Team owner Michael Waltrip himself had been scathing of Gordon in post-race interviews on Sunday. "What a sad act that was by Jeff Gordon ... Cowardly, chicken and sad," he told the media even as fists were flying elsewhere on pit road.

Gordon's wrecking of Bowyer meant that the MWR driver was eliminated from contention in the 2012 Chase for the championship, another reason why Gordon's act of retaliation had been seen as such a serious matter.

"That was my opportunity to get myself back into the championship hunt," Bowyer said on Sunday. "When you disrupt a championship hunt like that, it's too bad. They ask us not to do that at the drivers meeting and there's usually a lot of respect there. It's crazy ... It's pretty embarrassing for a four-time champion."

Championship leader Brad Keselowski had been equally critical of the incident. "These guys just tried to kill each other," he told reporters. "It's just [expletive] ridiculous, and they should be ashamed. It's embarrassing."

Keselowski wasn't sanctioned for using profane language in post-race media interviews - but he did receive a surprise $25,000 fine of his own for using his mobile phone to tweet messages from his car while the field was stopped under a red flag for the Gordon/Bowyer incident. Keselowski will also be under probation for the rest of the year, but crucially does not lose any championship points.

Keselowski's penalty is because of a NASCAR rule that allows the use of digital communications devices from the car during a race, which includes mobile phones. That's to ensure that teams can't sent messages to their drivers during the race that can't be monitored by NASCAR officials.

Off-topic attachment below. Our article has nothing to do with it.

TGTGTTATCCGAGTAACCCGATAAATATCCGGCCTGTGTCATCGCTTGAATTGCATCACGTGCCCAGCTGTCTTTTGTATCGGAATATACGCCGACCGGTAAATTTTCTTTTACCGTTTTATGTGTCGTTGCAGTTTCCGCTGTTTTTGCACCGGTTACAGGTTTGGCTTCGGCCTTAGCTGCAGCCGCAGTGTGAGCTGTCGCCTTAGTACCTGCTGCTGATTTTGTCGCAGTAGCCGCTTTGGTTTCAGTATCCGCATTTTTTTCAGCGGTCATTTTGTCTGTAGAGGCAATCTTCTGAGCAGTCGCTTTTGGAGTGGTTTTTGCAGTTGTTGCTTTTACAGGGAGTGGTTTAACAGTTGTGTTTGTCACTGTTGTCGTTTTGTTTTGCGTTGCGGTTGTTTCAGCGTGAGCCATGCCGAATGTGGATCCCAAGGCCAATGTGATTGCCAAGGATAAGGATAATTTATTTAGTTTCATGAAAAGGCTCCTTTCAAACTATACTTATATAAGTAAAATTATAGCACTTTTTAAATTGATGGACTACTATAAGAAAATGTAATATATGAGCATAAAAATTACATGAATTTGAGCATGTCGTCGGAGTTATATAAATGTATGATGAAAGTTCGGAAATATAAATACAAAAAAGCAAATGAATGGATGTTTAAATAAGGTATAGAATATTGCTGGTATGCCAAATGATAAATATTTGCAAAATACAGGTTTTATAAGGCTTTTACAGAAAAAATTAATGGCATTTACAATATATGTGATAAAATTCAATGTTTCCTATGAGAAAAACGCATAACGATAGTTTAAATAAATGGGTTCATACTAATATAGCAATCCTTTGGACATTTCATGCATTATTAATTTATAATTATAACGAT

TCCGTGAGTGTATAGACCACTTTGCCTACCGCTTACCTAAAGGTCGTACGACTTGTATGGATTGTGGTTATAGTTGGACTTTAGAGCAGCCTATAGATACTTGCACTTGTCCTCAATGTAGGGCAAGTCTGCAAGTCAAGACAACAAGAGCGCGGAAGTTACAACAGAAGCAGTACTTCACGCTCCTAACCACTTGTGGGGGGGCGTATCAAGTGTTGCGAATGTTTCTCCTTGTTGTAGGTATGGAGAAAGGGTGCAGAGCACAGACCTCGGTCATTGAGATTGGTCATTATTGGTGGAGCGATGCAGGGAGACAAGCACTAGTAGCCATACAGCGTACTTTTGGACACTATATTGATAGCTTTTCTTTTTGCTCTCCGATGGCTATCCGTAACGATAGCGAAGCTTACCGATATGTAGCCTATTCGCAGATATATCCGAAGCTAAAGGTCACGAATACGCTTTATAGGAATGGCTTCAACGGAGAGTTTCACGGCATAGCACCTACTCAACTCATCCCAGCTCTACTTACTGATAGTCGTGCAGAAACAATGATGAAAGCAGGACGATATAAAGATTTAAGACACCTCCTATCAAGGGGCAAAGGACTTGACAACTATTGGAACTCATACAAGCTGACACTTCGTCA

Keselowski got away with a similar incident during the Daytona 500 when he tweeted from the track during a red flag for Juan Montoya's impact into the back of a jet dryer, but all drivers and teams were subsequently reminded of the rule and told that any new occurrence would be penalised.

No other penalties were handed out on Monday, and Robin Pemberton, NASCAR vice president of competition, indicated that no further sanctions would be announced as a result of the Phoenix fracas, which also saw a chaotic green-white-chequered finish with multiple spins as a result of oil on the track. The owner of the winning car on Sunday, Richard Childress, had been very vocal in his criticism of NASCAR's failure to throw a caution flag in time.

“Following a thorough analysis of the actions that took place during Sunday's race at Phoenix International Raceway, we have issued penalties based upon our review. The decisions announced today cover NASCAR's full assessment of penalties for the incidents that occurred," he said.

“There's no doubt that a unique set of circumstances combined with a championship battle on the line resulted in raw emotions coming into play. We consider the penalties appropriate and those involved understand our decision and we expect them to abide by them.”